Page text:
There’s a lot of stuff in “Family Matters” that never even got a chance to resonate. The video for the track — the subtitles, the Good Kid m.A.A.d. City van getting crushed up, the scenes in the Chinese restaurant that Kendrick just namechecked — are all excellent rap gamesmanship. Other than Drake, almost nobody has addressed the allegations of domestic abuse. I think there’s so much goodwill toward Kendrick that people don’t even want to consider the possibility that it might be true. That, more than anything that Drake actually says on “Family Matters,” gets at the heart of this feud. People love Kendrick Lamar. Drake has had a world-historical career and done everything that a rapper could do. He’s made a ton of great music, and he’s been around forever. But most people just don’t love him like that. It makes a difference.

The turnaround between “Family Matters” and “Meet The Grahams” was just ridiculous. Most people didn’t even get a chance to hear “Family Matters” before Kendrick’s rebuttal arrived. Drake’s nastiest, most personal insults run up against Kendrick lines that are even nastier and more personal. It’s masterful condescension — Kendrick speaking to all the different people in Drake’s family before turning his attention to the man himself. The revelation about Drake’s possibly-fake daughter arrives like a Shyamalan plot-twist. If Drake really did plant that story with Kendrick’s camp, then his four-dimensional chess game backfired on him. Even if that little bit of information isn’t true, it still seems like some shit that he would’ve done. Objective reality cannot take away from how it felt to hear Kendrick accuse Drake of hiding another child.

Here’s what Drake doesn’t seem to understand: It’s not just the allegations. It’s the performance, too — Kendrick hitting a theatrically sinister register that’s far beyond anything that he could do. It’s also the disdain that accompanies the revelations. Even if Drake doesn’t have other kids running around out there, he’s still got a long history of using women as props, acting aggrieved all the time, and attempting to turn his insecurities into flexes. And Kendrick didn’t let that stuff linger long before going back-to-back again.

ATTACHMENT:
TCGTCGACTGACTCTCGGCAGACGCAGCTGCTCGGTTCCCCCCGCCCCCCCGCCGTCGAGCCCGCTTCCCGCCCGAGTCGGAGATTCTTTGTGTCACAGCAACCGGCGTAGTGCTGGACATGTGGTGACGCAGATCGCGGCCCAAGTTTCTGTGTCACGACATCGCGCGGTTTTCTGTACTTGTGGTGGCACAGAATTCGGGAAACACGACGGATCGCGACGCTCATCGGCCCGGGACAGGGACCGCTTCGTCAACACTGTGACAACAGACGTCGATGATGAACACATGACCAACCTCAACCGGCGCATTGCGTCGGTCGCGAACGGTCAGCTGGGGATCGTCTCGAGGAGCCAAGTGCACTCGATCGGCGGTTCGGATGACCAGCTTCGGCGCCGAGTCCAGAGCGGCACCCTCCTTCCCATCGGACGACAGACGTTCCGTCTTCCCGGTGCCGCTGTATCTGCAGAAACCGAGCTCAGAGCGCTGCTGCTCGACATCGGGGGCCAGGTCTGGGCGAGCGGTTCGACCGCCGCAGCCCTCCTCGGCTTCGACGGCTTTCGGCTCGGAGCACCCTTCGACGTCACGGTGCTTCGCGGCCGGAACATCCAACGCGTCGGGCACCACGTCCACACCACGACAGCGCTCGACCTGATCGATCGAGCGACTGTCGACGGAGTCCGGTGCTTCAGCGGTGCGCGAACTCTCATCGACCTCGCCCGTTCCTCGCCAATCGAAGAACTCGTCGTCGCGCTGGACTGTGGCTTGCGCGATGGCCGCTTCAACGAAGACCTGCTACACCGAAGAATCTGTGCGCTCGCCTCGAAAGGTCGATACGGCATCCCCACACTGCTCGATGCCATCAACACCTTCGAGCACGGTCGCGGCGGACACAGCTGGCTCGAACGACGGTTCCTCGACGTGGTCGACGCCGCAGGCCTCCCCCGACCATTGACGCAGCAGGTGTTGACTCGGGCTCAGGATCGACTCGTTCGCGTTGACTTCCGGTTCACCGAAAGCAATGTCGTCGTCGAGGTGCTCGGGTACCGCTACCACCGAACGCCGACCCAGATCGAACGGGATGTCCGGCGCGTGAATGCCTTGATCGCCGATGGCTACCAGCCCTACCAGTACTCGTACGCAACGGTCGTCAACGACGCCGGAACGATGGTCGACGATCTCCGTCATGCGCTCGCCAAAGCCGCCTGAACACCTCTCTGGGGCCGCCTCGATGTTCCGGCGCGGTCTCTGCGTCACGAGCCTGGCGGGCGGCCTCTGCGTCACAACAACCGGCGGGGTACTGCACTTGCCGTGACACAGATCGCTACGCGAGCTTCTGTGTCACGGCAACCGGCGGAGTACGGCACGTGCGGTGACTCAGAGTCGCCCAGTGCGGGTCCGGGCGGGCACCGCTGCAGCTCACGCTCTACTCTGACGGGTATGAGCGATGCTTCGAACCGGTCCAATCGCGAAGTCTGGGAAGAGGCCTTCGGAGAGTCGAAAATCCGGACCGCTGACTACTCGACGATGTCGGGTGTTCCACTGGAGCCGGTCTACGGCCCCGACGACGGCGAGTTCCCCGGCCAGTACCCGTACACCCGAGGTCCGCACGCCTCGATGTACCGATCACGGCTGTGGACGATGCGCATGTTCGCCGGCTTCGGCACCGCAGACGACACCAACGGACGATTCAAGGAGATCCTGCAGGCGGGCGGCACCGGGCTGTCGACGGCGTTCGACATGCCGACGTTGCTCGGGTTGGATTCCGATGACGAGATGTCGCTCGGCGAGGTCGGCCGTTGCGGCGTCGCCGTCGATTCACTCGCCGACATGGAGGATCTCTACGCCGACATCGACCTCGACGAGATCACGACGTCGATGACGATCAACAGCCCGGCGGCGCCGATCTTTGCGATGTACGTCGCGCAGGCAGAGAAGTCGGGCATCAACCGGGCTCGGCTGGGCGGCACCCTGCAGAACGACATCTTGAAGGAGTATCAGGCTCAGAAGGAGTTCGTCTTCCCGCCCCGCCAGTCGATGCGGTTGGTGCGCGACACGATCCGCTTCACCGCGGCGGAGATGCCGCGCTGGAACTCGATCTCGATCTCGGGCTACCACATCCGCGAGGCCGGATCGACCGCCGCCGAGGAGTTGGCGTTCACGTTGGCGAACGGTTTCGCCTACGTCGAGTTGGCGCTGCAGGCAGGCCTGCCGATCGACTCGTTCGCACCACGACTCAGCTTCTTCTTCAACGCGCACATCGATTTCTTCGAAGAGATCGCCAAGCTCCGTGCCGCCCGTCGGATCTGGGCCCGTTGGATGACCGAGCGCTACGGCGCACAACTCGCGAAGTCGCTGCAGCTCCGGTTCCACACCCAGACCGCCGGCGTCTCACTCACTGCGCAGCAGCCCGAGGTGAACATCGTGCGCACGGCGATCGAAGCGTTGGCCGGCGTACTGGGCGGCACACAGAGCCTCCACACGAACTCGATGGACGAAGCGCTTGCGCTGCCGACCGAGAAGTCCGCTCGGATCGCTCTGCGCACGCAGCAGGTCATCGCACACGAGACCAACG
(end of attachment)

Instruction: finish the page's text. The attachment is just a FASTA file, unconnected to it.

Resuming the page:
If Drake ever had any hope at recovering and resetting the narrative, it disappeared when Kendrick dropped “Not Like Us” on Saturday night. What a joyous song. Kendrick rolls out more attacks on that one. Drake and Kendrick spent plenty of time calling each other’s Blackness into question during the feud, and I’m not in any position to comment on that, but Kendrick is truly in his element when he calls Drake a colonizer and ties that to Atlanta history. The DJ Mustard beat is easily the funkiest thing to come out of the back-and-forth, and Kendrick’s use of Drakeo-type flows is a clear sign that he’s tapped into the music coming out of his own city, ready to claim it for his own. (Nobody’s trying to call Kendrick a colonizer, and he knows that.) By the end of the song, Kendrick is just dancing on Drake’s grave.

Drake is a student of the game. It’s one of the things that’s kept him on top for so long, and it’s one of the weapons that Kendrick uses against him. Drake is a fan. He’s a fan of battle rap, the nerdiest version of rap that exists. (I say this with love because I’m a fan, too.) You can go back to old King Of The Dot videos and watch Drake reacting to the Pat Stay/Math Hoffa battle. The man booked Loaded Lux vs. Geechi Gotti for his own birthday party. So Drake understands exactly how it looks when a battler knows he’s losing, when all of his rebuttals are falling flat. Drake only took a day to respond to “Not Like Us,” but he did it in the weakest ways, trying to flip Kendrick’s “A minor” punchline into weak-ass puns. Right now, I expect Drake to claim victory and walk away. That’s probably for the best. This fight has gotten very personal, and if it gets even more intense, then people might have trouble walking away. Nobody wants to see this turn into something else.

For now, what a show. What a time to be alive. The entire episode reminds me of Kanye West’s GOOD Fridays — one of the all-too-brief moments when a new song stops the world and forces everyone to react before they can resume their days. People will try to tell you that the Kendrick/Drake feud is overhyped or that it’s too regressive or that the negativity of rap beef is played out. They’ll tell you that the whole thing was set up to get attention from jump, that it’s pro wrestling tactics in action. Fuck all that. This is what it’s about. It’s why we tune in. It’s an event that’s been building for years, and it hasn’t been a disappointment.

Over the weekend, the feud was the only thing that mattered in all of popular culture, at least on a frivolous level. Pity the new Dua Lipa album and The Fall Guy and anything else trying to gin up attention and cut through the noise. Right now, the noise is too much fun.